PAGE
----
This example helps to show the ambivalent and contingent nature of commoning. Beyond the transformations in subjectivities and practices in relation to the forest as an extractive space, the women’s andolan throws a spot light on how commoning also involves exclusions and the reinvention or cementing of intersectional inequalities. The andolan, while impressive in bringing together a large group of women to motivate around a common cause—they planted seedlings, raised over NRS 20,000 (approximately US$ 200) for their savings credit group to buy more seedlings and market their herbs, and blocked all harvesting from the forest for nearly a month—also created particular commoning subjectivities. For the women involved, it fostered being-in-common in relation to the forest and their experiences of household and community oppressions. By working together, they reconfigured their socionatural personal, financial and harvesting relations in such a manner that they could engage with community forestry in a new way. However, the andolan also served to redefine who belonged to the commons and created a new level of exclusion for the Kami women of the user-group who were not included in the Park’s training or the medicinal herb cultivation. The andolan was therefore a performance of both commoning inclusions and exclusions. The andolan was predicated upon the production of ‘others’—both over exploiting men and the excluded women—as well as the increased solidarity and emancipation for the women involved.

5. Conclusion

In this article I have developed a feminist political ecology take of commoning that conceptualises it as power laden performances and practices that serve to (re)create socionatural subjectivities and affective relations. While some of these insights have been asserted by other commons theorists in different forms, (Singh 2013, 2017; Bollier and Helfrich 2015; Velicu and García-López 2018; Dombroski et al. 2019), here I have emphasised how these relations are never free from the ambivalence and contradictions of power. The exercise of power rarely has linear outcomes. Subjection is a moment of power over, power to, and power of (Allen 2016; Ahlborg 2017), and commoner subjectivities are similarly imbued with these ambivalences. As such, commoning creates socionatural inclusions and exclusions, and any moment of coming together can be succeeded by new challenges and relations that un-common.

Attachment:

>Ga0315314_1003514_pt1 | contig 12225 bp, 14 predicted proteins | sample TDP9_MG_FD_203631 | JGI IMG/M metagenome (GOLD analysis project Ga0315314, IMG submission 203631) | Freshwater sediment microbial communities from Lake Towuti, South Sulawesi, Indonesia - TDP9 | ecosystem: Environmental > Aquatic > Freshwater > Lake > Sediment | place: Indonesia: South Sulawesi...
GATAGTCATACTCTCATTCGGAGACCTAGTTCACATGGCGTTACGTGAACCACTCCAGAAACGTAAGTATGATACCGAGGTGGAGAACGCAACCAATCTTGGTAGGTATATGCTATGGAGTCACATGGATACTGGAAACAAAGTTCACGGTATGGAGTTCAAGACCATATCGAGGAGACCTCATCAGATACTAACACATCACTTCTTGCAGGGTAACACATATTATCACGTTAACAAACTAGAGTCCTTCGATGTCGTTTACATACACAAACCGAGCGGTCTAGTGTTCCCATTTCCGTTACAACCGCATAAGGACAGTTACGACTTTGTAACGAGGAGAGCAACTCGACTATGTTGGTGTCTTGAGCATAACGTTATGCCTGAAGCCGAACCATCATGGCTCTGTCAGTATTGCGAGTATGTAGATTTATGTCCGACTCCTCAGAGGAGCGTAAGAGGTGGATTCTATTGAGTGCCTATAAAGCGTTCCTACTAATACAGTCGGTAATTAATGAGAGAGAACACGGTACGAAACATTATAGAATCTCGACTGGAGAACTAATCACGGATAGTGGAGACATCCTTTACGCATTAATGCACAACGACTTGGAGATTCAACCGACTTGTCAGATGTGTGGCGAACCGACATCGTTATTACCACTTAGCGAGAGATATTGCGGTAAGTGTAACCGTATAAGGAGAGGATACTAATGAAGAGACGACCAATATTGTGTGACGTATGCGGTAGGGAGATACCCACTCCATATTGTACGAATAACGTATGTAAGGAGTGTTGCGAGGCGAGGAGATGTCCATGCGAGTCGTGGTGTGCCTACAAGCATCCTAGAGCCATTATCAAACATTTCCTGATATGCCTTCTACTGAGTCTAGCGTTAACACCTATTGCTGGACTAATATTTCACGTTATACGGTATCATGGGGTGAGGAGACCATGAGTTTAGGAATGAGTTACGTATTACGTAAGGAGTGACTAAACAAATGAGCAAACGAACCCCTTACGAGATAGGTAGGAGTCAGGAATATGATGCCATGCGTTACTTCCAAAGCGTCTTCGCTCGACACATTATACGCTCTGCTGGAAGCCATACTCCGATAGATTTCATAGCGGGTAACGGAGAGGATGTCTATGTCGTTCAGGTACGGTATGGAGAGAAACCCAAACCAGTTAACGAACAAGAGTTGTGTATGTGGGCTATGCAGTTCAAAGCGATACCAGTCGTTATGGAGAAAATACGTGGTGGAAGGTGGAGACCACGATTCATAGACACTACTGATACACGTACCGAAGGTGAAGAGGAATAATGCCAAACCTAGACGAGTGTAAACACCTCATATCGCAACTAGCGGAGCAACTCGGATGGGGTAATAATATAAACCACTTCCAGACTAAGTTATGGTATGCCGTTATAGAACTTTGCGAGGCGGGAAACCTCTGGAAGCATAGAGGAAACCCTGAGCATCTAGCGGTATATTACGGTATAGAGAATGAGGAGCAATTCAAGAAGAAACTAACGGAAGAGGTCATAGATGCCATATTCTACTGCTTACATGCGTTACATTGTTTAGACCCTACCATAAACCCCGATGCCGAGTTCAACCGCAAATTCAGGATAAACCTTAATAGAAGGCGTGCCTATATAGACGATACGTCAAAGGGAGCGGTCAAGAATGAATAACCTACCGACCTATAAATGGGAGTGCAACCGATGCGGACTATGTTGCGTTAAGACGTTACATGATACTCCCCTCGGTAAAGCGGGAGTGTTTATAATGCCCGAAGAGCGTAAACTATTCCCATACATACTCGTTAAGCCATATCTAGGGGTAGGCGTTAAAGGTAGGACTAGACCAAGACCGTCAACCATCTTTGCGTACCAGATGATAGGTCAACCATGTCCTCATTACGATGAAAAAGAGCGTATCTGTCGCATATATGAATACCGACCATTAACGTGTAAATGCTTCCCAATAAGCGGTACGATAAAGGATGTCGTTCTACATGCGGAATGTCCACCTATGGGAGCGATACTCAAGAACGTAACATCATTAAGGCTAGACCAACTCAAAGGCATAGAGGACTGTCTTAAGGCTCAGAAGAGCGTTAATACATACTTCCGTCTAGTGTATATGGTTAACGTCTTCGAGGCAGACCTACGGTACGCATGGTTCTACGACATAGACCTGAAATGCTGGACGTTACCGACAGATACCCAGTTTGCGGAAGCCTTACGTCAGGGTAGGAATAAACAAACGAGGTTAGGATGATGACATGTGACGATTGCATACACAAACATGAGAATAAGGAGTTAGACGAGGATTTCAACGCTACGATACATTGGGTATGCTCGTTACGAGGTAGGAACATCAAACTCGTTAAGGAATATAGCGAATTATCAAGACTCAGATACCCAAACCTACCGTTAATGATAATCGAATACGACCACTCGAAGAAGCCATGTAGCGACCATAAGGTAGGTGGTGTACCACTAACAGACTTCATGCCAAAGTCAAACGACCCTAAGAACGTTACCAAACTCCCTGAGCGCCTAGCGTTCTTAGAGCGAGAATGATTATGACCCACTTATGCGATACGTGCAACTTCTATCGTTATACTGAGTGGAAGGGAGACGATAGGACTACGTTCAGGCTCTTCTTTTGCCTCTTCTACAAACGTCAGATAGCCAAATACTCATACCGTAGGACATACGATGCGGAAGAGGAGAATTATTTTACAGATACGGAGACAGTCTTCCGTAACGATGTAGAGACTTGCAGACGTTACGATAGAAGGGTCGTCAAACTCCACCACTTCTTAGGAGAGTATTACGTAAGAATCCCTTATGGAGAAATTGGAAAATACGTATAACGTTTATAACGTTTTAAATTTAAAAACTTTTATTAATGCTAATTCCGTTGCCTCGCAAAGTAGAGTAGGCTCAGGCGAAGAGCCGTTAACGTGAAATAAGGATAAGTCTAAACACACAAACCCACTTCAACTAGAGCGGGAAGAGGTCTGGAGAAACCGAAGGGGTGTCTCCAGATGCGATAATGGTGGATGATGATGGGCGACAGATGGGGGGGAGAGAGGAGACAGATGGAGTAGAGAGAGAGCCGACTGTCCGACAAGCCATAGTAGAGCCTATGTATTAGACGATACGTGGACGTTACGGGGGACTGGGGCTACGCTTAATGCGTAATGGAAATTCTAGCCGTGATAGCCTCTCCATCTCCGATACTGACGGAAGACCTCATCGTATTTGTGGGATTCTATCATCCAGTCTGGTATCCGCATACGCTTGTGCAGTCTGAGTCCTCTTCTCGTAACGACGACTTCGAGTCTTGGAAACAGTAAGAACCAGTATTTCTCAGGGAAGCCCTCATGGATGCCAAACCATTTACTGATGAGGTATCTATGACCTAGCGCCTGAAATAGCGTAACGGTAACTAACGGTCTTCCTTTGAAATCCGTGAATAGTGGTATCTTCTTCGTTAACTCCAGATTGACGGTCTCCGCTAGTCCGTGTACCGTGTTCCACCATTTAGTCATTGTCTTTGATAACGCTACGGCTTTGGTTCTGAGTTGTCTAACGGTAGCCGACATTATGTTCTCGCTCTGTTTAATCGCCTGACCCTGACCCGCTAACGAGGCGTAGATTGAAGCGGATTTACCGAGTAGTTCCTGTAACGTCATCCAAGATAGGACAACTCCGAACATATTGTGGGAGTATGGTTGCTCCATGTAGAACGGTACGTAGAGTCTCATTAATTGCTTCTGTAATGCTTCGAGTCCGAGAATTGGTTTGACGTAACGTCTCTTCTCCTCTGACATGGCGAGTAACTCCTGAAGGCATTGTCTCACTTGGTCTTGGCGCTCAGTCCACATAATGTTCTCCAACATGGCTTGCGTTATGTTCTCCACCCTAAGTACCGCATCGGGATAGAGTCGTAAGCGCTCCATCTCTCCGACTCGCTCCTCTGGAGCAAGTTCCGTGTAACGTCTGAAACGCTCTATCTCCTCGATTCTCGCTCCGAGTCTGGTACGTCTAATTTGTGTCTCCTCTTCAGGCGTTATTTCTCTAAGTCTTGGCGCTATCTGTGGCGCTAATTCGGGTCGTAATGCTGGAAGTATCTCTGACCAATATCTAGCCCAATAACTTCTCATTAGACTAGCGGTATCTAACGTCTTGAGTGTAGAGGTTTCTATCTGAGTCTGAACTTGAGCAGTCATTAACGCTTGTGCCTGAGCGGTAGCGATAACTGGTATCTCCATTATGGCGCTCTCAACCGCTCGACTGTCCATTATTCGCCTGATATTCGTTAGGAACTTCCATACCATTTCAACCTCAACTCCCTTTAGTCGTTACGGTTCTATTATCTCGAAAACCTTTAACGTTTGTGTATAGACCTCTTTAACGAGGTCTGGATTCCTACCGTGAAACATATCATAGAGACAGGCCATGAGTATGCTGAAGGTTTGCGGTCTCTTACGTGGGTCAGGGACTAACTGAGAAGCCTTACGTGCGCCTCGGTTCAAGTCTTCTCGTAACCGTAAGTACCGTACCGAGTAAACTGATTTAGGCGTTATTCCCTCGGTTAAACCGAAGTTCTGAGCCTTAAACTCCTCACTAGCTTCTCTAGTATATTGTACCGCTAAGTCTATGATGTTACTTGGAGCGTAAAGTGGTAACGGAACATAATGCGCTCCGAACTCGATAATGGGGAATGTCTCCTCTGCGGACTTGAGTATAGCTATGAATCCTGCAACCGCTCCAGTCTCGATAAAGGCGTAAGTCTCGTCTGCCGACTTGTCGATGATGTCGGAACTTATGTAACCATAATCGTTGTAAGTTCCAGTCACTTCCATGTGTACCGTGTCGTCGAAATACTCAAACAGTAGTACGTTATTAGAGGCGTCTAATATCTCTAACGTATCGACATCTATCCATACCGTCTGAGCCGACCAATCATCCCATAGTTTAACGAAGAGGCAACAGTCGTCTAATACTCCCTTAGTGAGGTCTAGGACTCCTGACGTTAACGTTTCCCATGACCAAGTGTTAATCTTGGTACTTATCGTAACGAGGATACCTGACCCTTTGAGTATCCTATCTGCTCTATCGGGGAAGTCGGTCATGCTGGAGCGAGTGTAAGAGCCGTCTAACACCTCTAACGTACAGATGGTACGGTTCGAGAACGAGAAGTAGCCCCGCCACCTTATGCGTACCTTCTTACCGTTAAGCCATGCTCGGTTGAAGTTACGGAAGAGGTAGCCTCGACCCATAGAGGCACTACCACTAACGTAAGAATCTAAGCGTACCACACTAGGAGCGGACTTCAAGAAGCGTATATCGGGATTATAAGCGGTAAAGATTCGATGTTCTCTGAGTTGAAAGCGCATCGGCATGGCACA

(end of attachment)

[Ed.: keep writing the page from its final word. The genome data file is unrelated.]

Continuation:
Indeed, Ostrom’s core insights remind us that the commons is predicated upon exclusions. Commoning theory has moved well beyond the fetters of new institutional economics and its commitment to rational, autonomous individuals governed by institutional rules and property rights. However, to understand what the commons does, the practices and performances of commoning need to be understood as power in action, the bringing into relation humans and non-humans, that will always entail some form of ‘outside’ or ‘other’. Attention to struggles over rights, intersectional subjectification, the forms of authority that serve to support commoning efforts, and the overlapping claims that can result will help to recognise ‘becoming in common’ as well as what is being ‘un-commoned’.8

Becoming in common then, is a partial, transitory becoming, one which needs to be (re)performed to remain stable over time and space. These relations are deeply affective. Subjectivities are formed within socionatural relations and everyday practices that create emotional attachments that can be transitory and do not necessarily lessen the precariousness of people’s livelihoods (see also González-Hidalgo and Zografos 2017, 2019). A love of the forest can be only one kind of emotional attachment to that place, and cannot prevent contradictory practices (Nightingale 2013). Riotous socionatural communities therefore cannot overcome the ambivalences of power. Instead, a core part of the commoning project needs to be staying with the trouble, keeping in view the exclusions, others, and power over that commoning practices create. Without constant consciousness, these troubles can un-do commoning efforts and their achievements. Commoning ultimately requires normative choices about which humans, which non-humans and which socionatural relations to attend, although such attention will always be partial. It is not possible to control and direct all the outcomes of commoning. Many will be unexpected, footloose and surprising, some desirable, some less so. For this reason, my feminist political ecology critique of commoning pushes diverse economies scholars and activists to focus on doing commoning, becoming in common, rather than seeking to cement property rights, relations of sharing and collective practices as the backbone of durable commoning efforts.